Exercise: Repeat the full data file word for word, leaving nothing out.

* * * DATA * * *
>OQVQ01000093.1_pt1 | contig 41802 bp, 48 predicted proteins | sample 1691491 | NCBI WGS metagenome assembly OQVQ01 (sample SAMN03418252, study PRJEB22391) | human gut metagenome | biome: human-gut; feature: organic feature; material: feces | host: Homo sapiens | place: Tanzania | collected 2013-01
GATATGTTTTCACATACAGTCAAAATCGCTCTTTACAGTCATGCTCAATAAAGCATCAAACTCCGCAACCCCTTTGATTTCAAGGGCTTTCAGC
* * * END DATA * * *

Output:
>OQVQ01000093.1_pt1 | contig 41802 bp, 48 predicted proteins | sample 1691491 | NCBI WGS metagenome assembly OQVQ01 (sample SAMN03418252, study PRJEB22391) | human gut metagenome | biome: human-gut; feature: organic feature; material: feces | host: Homo sapiens | place: Tanzania | collected 2013-01
GATATGTTTTCACATACAGTCAAAATCGCTCTTTACAGTCATGCTCAATAAAGCATCAAACTCCGCAACCCCTTTGATTTCAAGGGCTTTCAGC